A great amount of data on O&M costs and practical experience with the three types of pumping stations was determined as part of a study  that included conducting telephone interviews or personal interviews with operations and maintenance supervisors and chief engineers at 15 public sanitation agencies. In addition, six more agencies having vertical, turbine-type solids handling pumps were contacted to discuss their experience with this particular type of pump. The 15 agencies had more than 2,700 raw sewage pumping stations among them. Based on the interviews, four large agencies (having more than 1,000 pumping stations) were then visited. Interviews were conducted with O&M personnel and engineers to determine engineering and O&M practices, what problems they frequently encounter, and to understand preferences they have with regard to improving design and O&M characteristics of the pumping stations. Finally, more than 50 pumping stations were visited. Operations were observed and the actual pumping station O&M personnel were interviewed.
The main conclusions derived from these interviews and site visits were as follows.
Raw sewage pumping stations are heavy-duty service types of facilities. They are definitely not light or medium duty facilities. This is especially true of submerged equipment in raw sewage pumping stations. Raw sewage pumping stations require a degree of ruggedness and reliability in equipment that can be met only by manufacturers and suppliers who understand these requirements.
The public is not usually very aware of the services provided by public sanitation agencies and also is probably not too aware of the quality of design and construction required to provide such service reliably. However, when the service sometimes fails (as it inevitably does from time to time), the public also is not interested in hearing excuses.
All sanitation agencies in the United States are under financial pressure to do more (or at least do the same) with less money. While greater efficiency in terms of using the public's revenues is always a goal, it should be kept in mind that actions resulting in seemingly significant short-term financial savings can actually result in increased long-term financial expenditures. This can be particularly true if cheaper, lower quality equipment is selected instead of more expensive but more reliable equipment.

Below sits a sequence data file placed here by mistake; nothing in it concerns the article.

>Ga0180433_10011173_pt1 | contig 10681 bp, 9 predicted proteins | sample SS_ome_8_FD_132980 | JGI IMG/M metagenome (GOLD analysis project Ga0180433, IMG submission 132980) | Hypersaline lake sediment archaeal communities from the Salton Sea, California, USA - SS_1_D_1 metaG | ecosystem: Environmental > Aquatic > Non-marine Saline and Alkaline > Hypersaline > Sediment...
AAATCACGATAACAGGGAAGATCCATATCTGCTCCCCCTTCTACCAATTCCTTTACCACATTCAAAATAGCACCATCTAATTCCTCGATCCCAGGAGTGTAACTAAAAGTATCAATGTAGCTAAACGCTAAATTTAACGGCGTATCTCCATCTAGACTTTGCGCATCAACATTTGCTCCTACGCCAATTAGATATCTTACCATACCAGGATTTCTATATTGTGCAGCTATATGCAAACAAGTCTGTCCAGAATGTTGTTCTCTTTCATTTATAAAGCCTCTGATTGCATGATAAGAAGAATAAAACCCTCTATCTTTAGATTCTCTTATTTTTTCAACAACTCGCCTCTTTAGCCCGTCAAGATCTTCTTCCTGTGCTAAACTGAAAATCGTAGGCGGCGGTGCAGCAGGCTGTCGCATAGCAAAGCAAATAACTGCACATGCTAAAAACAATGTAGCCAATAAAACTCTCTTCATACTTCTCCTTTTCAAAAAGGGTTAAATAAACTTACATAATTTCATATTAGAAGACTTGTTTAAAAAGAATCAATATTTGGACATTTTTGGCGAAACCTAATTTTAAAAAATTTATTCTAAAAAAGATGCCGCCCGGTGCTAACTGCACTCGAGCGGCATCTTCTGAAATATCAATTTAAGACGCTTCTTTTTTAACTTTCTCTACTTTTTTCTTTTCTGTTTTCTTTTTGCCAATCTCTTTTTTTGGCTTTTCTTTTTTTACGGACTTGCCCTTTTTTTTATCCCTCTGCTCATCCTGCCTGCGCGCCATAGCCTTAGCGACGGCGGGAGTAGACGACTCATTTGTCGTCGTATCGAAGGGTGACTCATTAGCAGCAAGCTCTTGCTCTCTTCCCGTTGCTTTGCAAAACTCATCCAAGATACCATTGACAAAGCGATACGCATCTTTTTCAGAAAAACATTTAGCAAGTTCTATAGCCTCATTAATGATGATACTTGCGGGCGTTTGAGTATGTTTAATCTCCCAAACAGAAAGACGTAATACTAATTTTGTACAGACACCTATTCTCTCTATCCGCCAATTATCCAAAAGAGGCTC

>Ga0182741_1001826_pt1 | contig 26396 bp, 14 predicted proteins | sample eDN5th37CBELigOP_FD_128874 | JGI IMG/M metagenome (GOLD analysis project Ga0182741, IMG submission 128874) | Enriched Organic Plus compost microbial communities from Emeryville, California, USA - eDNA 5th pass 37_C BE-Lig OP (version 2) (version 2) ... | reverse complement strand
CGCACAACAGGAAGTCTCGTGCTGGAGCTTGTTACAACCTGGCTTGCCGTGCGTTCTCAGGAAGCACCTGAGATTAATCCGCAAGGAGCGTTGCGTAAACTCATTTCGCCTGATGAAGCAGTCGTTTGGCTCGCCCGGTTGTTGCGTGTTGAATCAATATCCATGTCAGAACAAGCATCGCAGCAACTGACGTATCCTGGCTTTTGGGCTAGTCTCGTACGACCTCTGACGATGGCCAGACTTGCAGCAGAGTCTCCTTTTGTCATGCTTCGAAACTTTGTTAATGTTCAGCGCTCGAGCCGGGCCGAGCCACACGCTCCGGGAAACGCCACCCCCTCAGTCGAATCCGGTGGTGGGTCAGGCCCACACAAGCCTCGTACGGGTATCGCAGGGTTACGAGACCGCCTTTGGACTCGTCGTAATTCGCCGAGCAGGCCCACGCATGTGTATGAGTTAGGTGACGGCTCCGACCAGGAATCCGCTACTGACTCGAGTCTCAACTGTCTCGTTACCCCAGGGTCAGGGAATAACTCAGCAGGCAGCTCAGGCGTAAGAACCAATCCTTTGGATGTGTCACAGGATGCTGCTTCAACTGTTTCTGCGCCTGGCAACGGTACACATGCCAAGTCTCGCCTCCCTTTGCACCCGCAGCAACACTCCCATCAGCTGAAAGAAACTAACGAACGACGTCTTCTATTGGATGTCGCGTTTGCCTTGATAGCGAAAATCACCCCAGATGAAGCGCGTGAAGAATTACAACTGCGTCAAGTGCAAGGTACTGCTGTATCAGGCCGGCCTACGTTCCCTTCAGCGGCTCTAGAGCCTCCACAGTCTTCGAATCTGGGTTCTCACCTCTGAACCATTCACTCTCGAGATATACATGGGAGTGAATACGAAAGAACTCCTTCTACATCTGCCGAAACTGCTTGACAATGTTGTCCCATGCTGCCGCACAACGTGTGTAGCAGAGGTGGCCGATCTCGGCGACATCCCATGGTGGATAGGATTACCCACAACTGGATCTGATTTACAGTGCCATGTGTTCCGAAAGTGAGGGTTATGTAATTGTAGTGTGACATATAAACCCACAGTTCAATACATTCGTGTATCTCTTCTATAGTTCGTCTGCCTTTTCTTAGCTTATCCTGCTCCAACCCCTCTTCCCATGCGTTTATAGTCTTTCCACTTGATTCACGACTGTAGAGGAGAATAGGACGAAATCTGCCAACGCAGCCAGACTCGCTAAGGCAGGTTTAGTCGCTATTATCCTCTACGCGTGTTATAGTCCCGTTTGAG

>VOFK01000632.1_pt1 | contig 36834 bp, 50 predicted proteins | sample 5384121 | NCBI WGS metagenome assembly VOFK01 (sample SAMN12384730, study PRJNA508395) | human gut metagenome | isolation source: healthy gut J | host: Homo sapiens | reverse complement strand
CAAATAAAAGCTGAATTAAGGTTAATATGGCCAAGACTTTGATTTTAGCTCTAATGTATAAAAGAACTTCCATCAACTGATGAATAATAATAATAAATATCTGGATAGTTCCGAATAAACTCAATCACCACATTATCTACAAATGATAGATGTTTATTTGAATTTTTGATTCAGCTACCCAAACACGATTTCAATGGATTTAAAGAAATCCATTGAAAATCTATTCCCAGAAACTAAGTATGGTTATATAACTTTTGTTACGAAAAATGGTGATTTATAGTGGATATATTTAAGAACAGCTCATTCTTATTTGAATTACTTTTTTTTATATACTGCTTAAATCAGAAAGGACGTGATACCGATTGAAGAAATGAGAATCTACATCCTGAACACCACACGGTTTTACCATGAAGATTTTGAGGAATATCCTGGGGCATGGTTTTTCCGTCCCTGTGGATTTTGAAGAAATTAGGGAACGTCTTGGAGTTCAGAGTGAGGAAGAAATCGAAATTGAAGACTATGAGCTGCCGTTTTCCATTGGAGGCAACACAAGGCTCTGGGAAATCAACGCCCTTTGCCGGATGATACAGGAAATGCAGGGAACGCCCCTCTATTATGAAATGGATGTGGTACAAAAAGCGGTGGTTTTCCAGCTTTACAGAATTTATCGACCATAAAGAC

Opinions of probable construction costs were developed for the various alternative pumping station designs. These opinions of probable construction did not include costs for site specific items such as massive earthwork, unusually extensive landscaping and extensive access roads. An allowance was included to account for a "normal" amount of site grading, landscaping, fencing, paving and drainage. The data for construction costs are taken from References ,  and . These construction cost estimates represent costs likely to be encountered in urbanized areas and are thought to be conservative in that they probably represent above-average costs.
It was not possible to establish absolute O&M costs for most of the alternatives. None of the sanitation agencies contacted or visited had precise data on O&M costs per pumping station or for various types of pumping stations. However, all these agencies did have some idea of the differential costs in terms of repair costs and maintenance labor efforts between conventional dry well/wet well pumping stations and submersible pumping stations. These differential O&M costs were used in developing comparable life cycle costs that could be used in the analysis.
Mechanical Screening Systems
In theory, mechanical screens are installed to
In reviewing the practices at various sanitation agencies in the United States, we were not able to find that screens are really necessary at most wastewater pumping stations. The fifteen sanitation agencies contacted had approximately 2,700 raw sewage pumping stations between them. Only 10 to 15 percent of these stations had mechanical screening or grinding systems of any kind. Only one agency required mechanical screens or grinders at all pumping stations. This agency reported that they consistently get large quantities of construction debris (pieces of brick and masonry, lumber, drill bits, bolts, nails, etc.) in their sewage and they need to have screens or grinders ahead of the pumps in order to avoid excessively high wear and tear on the pumps with the associated high maintenance costs. This does not appear to be a typical or common occurrence in municipal sewage systems in the United States, although it may be a more common problem in Latin America and Asia.
The general consensus of most maintenance supervisors at these agencies in the United States is that
It is felt that the above observations are relevant to wastewater pumping stations constructed in North American and Europe, where source control methods and regulations are reasonably well developed. Wastewater pumping stations constructed in Asia and Latin American most likely should incorporate screening systems. Incorporating mechanical screening systems into conventional wet well/dry well pumping stations typically increases construction costs by about 25 percent.
O&M Aspects of Deleting Screens
O&M costs could be increased or decreased with this alternative because of the following reasons: